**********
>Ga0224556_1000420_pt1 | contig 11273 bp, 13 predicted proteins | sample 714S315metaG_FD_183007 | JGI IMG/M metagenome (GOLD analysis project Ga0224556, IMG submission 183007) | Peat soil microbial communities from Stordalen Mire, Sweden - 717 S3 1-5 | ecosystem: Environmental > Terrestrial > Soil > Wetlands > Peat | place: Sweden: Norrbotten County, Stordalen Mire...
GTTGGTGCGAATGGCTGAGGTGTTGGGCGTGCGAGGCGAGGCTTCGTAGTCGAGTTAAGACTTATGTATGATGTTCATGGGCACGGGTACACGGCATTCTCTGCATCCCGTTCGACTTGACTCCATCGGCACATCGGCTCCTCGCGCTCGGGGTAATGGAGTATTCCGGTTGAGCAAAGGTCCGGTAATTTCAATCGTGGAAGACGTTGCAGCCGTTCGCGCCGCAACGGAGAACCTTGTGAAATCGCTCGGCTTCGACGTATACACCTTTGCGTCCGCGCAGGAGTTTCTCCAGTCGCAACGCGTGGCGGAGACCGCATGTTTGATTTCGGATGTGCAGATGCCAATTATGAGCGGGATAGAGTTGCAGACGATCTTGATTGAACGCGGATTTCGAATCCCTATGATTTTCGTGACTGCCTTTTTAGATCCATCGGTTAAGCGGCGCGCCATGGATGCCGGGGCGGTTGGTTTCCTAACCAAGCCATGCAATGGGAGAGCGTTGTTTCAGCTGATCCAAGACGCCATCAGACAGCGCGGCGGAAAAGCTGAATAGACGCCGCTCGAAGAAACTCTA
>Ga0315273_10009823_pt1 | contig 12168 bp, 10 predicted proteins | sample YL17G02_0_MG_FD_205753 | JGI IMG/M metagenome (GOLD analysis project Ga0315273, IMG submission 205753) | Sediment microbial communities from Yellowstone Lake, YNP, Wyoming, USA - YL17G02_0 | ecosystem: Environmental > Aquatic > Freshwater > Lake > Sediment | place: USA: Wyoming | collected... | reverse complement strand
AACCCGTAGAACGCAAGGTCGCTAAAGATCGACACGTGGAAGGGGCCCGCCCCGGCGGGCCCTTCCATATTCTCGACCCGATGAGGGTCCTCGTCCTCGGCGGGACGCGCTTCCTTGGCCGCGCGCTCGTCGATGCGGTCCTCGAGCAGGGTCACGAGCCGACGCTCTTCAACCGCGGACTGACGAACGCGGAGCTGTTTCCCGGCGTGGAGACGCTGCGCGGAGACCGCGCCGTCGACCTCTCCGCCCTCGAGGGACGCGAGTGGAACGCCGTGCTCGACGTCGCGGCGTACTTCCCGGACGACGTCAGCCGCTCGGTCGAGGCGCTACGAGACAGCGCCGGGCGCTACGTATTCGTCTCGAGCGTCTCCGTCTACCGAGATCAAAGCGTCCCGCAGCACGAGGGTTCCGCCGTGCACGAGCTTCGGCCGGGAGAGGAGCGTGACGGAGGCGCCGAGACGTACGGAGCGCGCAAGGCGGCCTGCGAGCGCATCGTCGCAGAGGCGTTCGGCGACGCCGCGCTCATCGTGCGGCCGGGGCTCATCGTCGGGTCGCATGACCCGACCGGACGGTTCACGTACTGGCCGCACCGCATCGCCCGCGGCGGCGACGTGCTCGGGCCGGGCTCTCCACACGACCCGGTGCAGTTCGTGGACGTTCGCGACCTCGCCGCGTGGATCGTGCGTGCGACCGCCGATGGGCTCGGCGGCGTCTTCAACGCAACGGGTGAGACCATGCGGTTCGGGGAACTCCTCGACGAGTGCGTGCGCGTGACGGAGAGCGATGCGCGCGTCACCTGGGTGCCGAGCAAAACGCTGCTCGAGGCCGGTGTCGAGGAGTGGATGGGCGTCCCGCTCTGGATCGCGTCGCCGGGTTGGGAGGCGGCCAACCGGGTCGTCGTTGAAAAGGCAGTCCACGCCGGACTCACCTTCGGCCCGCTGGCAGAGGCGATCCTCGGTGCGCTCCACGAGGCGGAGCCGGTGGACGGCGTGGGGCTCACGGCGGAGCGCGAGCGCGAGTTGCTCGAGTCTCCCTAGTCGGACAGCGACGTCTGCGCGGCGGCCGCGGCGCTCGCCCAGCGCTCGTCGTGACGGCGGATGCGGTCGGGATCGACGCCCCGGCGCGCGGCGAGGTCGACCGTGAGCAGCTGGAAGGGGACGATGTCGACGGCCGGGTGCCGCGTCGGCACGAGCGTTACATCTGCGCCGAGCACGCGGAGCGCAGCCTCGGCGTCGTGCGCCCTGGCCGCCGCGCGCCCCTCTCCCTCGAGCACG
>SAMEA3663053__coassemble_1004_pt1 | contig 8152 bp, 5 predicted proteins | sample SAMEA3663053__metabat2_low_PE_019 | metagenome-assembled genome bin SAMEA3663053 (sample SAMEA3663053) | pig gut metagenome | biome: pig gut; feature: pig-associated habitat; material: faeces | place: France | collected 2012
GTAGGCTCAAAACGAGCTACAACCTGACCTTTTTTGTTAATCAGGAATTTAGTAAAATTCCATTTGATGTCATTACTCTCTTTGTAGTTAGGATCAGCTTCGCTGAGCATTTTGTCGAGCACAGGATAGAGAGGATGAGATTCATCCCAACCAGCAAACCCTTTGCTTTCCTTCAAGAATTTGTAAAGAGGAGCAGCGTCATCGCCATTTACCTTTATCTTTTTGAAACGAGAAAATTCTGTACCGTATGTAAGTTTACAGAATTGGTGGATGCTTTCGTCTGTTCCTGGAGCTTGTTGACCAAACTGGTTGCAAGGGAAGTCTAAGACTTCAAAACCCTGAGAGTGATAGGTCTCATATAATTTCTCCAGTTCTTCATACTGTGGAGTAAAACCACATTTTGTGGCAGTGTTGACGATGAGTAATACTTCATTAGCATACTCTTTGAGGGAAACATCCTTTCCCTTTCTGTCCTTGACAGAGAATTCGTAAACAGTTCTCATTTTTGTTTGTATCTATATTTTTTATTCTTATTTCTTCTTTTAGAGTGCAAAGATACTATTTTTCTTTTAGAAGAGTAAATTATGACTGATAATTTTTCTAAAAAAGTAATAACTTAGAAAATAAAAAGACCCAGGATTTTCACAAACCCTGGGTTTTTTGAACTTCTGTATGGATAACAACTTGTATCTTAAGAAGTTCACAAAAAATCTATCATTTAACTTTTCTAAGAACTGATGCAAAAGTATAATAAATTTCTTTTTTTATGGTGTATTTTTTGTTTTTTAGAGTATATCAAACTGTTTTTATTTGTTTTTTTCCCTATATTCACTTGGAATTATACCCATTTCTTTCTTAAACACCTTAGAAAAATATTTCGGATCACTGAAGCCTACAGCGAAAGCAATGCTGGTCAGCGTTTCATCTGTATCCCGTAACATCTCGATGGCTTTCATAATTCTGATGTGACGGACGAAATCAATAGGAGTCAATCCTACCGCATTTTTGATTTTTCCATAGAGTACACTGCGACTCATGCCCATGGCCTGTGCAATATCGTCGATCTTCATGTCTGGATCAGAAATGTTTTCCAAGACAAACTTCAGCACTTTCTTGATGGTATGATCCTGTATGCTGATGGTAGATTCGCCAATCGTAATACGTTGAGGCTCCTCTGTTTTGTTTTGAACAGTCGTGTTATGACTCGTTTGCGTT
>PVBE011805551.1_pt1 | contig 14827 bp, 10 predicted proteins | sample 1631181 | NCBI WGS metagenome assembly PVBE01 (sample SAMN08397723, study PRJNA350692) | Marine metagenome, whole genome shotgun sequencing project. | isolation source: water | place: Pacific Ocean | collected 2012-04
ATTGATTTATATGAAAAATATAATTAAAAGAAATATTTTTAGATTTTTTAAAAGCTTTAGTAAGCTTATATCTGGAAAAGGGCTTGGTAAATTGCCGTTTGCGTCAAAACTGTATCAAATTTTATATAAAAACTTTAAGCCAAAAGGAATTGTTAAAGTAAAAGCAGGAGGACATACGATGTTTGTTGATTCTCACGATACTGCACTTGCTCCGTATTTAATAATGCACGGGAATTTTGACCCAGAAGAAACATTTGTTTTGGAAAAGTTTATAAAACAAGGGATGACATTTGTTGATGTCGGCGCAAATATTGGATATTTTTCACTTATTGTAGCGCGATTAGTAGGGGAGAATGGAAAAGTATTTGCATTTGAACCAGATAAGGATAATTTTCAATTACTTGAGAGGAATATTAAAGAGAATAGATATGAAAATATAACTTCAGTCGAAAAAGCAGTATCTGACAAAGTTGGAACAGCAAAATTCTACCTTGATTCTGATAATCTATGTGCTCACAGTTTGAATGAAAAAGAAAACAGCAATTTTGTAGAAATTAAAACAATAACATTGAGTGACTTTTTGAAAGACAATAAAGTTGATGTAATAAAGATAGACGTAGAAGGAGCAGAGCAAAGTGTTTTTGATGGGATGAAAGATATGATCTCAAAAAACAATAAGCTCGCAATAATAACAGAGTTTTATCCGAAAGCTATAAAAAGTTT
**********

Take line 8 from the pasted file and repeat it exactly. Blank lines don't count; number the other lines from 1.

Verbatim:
ATTGATTTATATGAAAAATATAATTAAAAGAAATATTTTTAGATTTTTTAAAAGCTTTAGTAAGCTTATATCTGGAAAAGGGCTTGGTAAATTGCCGTTTGCGTCAAAACTGTATCAAATTTTATATAAAAACTTTAAGCCAAAAGGAATTGTTAAAGTAAAAGCAGGAGGACATACGATGTTTGTTGATTCTCACGATACTGCACTTGCTCCGTATTTAATAATGCACGGGAATTTTGACCCAGAAGAAACATTTGTTTTGGAAAAGTTTATAAAACAAGGGATGACATTTGTTGATGTCGGCGCAAATATTGGATATTTTTCACTTATTGTAGCGCGATTAGTAGGGGAGAATGGAAAAGTATTTGCATTTGAACCAGATAAGGATAATTTTCAATTACTTGAGAGGAATATTAAAGAGAATAGATATGAAAATATAACTTCAGTCGAAAAAGCAGTATCTGACAAAGTTGGAACAGCAAAATTCTACCTTGATTCTGATAATCTATGTGCTCACAGTTTGAATGAAAAAGAAAACAGCAATTTTGTAGAAATTAAAACAATAACATTGAGTGACTTTTTGAAAGACAATAAAGTTGATGTAATAAAGATAGACGTAGAAGGAGCAGAGCAAAGTGTTTTTGATGGGATGAAAGATATGATCTCAAAAAACAATAAGCTCGCAATAATAACAGAGTTTTATCCGAAAGCTATAAAAAGTTT